Common Trust Pitfalls

Common Trust Pitfalls

Avoid two common pitfalls if you create an irrevocable intervivos trust. First, reserve no power to revoke, rescind or amend the trust, or retain any rights − directly or indirectly − to reclaim property that you transfer to the trust. Attach no strings to the assets that you transfer to the trust.

Second, retain no authority on how your trust or its property is to be managed or invested. And reserve no significant power over the trust. You cannot be the trustee, nor should your spouse, relative, or personal friend. Courts closely examine relationships between the grantor and trustee to determine whether the trustee is only the grantor's alter ego. Unless your trustee is independent, the courts can ignore your trust and your creditors can claim the trust assets. A corporate trustee, such as a bank or trust company would not be considered your alter ego. Therefore, their trusteeship will better protect your trust.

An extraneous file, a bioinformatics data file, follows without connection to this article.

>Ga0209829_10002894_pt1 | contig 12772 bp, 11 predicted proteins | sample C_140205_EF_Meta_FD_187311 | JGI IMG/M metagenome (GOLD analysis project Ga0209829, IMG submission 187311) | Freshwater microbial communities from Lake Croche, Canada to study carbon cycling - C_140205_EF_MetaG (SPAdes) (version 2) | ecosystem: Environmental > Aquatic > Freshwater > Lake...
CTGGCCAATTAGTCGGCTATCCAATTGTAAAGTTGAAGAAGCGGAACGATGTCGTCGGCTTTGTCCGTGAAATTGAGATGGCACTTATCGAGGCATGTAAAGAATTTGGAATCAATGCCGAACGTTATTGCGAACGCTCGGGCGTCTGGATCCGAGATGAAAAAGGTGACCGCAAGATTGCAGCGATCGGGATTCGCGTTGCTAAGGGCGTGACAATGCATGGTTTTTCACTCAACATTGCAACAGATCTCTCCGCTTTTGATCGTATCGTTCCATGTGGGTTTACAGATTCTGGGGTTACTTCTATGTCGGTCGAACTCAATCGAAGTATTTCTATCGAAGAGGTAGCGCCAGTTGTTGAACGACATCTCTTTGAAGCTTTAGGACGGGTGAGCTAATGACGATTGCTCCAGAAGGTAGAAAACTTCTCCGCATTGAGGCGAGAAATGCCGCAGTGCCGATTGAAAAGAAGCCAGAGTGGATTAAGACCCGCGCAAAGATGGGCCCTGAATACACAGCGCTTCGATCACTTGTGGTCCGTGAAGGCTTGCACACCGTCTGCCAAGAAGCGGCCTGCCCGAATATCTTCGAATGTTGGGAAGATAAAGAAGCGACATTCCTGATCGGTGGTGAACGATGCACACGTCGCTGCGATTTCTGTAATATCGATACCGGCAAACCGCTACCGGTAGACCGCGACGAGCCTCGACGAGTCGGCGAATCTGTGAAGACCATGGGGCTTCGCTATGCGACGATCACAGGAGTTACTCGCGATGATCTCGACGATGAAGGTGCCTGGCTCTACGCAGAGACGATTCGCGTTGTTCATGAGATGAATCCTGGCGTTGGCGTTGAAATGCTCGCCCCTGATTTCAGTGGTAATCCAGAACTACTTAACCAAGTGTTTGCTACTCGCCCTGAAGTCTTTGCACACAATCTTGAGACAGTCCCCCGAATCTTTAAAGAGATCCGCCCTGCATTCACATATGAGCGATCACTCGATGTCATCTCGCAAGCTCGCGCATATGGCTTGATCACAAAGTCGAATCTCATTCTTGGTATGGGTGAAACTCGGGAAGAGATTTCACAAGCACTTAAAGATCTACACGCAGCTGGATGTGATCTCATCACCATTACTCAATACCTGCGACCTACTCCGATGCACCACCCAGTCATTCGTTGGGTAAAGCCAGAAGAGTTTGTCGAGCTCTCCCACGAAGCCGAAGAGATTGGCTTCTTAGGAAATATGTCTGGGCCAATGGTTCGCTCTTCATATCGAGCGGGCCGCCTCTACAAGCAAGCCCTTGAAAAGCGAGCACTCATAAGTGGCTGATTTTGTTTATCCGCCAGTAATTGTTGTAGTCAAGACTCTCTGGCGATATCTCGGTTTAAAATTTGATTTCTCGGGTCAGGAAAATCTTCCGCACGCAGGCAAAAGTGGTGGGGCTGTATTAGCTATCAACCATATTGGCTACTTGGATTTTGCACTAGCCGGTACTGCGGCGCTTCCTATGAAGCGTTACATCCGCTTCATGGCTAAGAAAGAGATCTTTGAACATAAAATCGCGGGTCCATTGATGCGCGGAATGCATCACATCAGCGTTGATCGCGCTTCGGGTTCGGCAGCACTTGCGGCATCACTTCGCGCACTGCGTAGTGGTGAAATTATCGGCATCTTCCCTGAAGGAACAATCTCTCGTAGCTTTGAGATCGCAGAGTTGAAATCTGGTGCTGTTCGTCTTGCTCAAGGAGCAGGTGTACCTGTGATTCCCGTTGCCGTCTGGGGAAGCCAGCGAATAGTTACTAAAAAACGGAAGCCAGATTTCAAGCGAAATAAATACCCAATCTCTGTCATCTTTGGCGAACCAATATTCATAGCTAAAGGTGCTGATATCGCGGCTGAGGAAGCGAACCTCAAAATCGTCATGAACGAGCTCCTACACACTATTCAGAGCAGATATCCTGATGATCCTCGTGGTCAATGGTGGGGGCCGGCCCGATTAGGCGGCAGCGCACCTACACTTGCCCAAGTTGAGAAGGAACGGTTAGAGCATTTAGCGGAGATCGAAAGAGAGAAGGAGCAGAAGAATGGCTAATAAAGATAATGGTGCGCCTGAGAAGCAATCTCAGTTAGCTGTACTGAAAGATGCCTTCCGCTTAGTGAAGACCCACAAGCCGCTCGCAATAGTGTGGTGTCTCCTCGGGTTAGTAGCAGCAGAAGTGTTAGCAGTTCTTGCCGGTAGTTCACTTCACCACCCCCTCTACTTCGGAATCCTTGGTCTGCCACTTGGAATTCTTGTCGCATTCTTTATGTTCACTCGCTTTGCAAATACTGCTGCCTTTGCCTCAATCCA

Because of these irrevocable trust disadvantages, most people choose other methods to protect their assets. It also explains the popularity of limited partnerships and LLCs, which provide excellent asset protection, are revocable, and lets you control your assets.

Revocable trusts (particularly the living trust) are far more common than irrevocable trusts. A revocable trust can help you with your estate planning, but not asset protection. Creditors can claim assets in a revocable trust as easily as assets titled to you individually. If you can revoke or modify your trust, your creditors can claim the assets for their own benefit.

Yes, You Can Lose Everything!

You may think that your wealth is safe and that you don't need protection. But don't delude yourself and accept reality — for every 60 minutes you spend making money, spend 60 seconds thinking about how to protect it!

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